Environment, scripting, and behavior

Jython, as we've seen, succeeds by the extraordinary measure of rewriting the Python interpreter in Java. In the .Net world, early efforts to make Perl and Python into first-class .Net languages ran aground. Both projects have now retreated to a dual-run-time strategy. Scripts can produce and consume .Net interfaces but rely on their own virtual machines, not the CLR.

Is there a better solution for these environments? The designers of Parrot [6], the Perl 6 virtual machine, think not and have struck out on their own. "Why not compile to JVM/.Net?" the Parrot FAQ asks itself. And it answers: "Those VMs are designed for statically typed languages." That's true, sadly. It's a question of priorities, and support for dynamic languages isn't high on the list for Java or .Net. If I could make one change to both of these environments, that would be it. [Full story at InfoWorld.com]
Mark Dulcey wrote to point out that the Parrot VM is not intended to support Perl only, but any dynamic language. Yes, I should have made that clearer. It would be best, in my view, if the JVM and CLR could serve this purpose. My gut tells me the obstacles are cultural, not technical.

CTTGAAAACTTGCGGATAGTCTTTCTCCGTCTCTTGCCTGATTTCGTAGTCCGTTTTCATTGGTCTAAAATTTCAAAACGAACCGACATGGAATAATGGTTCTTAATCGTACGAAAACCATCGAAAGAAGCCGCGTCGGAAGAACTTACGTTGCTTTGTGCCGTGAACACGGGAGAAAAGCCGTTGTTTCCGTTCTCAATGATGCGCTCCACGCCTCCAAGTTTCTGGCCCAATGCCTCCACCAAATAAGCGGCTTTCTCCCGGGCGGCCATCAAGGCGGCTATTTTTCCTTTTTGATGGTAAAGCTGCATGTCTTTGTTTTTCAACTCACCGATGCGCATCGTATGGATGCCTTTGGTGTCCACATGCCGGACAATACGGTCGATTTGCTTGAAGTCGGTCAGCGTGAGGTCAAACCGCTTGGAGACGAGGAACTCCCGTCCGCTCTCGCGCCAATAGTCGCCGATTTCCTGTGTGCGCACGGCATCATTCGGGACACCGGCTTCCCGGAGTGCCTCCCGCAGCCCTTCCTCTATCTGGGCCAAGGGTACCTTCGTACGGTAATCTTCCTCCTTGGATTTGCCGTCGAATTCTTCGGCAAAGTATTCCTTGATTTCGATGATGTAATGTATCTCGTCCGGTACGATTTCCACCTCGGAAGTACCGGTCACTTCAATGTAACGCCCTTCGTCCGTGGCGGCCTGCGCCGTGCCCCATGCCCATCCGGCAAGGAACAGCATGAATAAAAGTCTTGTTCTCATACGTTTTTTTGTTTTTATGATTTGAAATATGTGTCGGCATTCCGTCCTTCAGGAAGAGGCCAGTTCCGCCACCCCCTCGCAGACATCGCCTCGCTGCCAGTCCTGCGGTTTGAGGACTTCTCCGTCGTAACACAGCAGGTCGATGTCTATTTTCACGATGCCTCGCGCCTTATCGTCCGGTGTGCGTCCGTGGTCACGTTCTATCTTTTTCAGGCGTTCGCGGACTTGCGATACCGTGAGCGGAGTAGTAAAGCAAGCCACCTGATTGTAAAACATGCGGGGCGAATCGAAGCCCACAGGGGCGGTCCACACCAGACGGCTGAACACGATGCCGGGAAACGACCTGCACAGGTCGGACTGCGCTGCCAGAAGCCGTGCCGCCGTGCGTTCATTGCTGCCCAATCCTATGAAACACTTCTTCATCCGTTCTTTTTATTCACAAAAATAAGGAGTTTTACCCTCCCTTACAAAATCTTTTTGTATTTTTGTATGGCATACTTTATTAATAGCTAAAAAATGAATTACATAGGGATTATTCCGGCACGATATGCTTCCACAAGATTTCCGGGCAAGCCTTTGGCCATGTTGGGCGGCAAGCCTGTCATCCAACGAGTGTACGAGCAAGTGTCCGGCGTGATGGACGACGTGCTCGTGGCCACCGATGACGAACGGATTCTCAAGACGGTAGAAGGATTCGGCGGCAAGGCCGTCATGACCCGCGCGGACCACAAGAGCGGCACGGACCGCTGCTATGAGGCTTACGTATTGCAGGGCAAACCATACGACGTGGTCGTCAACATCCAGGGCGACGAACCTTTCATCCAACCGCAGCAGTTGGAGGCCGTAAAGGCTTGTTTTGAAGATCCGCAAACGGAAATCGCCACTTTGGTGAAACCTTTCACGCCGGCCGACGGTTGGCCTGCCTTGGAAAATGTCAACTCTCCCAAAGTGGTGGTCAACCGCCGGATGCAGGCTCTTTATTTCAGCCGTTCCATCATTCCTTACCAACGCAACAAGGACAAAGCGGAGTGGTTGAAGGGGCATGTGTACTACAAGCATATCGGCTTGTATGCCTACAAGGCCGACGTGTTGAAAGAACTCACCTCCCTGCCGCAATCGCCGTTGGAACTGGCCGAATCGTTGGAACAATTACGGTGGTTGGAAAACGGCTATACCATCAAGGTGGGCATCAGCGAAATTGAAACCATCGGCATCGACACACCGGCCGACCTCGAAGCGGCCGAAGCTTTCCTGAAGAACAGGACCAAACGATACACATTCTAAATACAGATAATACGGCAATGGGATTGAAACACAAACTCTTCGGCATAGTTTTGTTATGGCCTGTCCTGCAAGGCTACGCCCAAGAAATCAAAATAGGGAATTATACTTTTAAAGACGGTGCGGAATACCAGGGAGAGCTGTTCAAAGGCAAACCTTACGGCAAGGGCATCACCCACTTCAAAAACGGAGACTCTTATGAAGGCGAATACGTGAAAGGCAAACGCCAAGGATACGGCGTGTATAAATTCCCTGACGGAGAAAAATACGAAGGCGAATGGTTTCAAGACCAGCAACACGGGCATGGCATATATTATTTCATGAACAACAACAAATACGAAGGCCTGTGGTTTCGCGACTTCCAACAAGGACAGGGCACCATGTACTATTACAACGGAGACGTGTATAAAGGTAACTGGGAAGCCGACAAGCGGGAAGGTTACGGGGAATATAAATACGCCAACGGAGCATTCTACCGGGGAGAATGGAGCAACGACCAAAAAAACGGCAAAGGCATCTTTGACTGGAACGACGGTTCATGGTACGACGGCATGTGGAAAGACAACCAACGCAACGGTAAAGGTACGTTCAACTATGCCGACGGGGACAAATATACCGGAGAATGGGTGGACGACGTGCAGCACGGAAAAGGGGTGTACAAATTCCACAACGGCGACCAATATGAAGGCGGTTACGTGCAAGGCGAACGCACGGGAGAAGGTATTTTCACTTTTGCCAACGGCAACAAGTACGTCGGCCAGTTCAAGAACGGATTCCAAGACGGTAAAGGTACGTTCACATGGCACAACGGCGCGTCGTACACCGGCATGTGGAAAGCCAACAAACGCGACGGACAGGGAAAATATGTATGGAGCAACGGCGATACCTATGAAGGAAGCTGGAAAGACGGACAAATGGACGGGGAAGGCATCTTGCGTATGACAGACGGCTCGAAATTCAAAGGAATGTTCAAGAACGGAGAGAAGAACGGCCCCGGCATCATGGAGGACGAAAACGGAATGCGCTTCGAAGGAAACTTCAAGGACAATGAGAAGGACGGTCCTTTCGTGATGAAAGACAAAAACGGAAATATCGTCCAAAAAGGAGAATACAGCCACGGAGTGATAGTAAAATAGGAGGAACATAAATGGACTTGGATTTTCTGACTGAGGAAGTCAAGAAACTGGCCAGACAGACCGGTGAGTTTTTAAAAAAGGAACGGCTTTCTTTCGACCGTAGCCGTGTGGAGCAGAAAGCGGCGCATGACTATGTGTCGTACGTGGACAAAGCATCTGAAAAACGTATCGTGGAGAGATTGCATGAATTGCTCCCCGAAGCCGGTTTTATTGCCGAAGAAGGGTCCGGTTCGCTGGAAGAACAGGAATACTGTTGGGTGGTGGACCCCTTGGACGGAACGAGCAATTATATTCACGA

Here's the kind of missed-opportunity story I hear all the time:

Many years ago we wrapped the Framemaker API in a Python extension and embedded Python scripting into Frame. It was awesome. However the powers that be weren't interested in anything that wasn't Java-based. Note to any powers that be - Java is a crappy, crappy language for application scripting. Jython, JRuby, Jackle all run on the JVM and are much better for the task. Repeat after me "Java the programming language is different from Java the platform". [ Sean McGrath]
OK. "Java the programming language is different from Java the platform."

I'm no VM guru. Maybe there really is no way for the JVM and CLR virtual machines to properly support dynamic languages. But somehow, I doubt that.

Former URL: http://weblog.infoworld.com/udell/2003/03/21.html#a646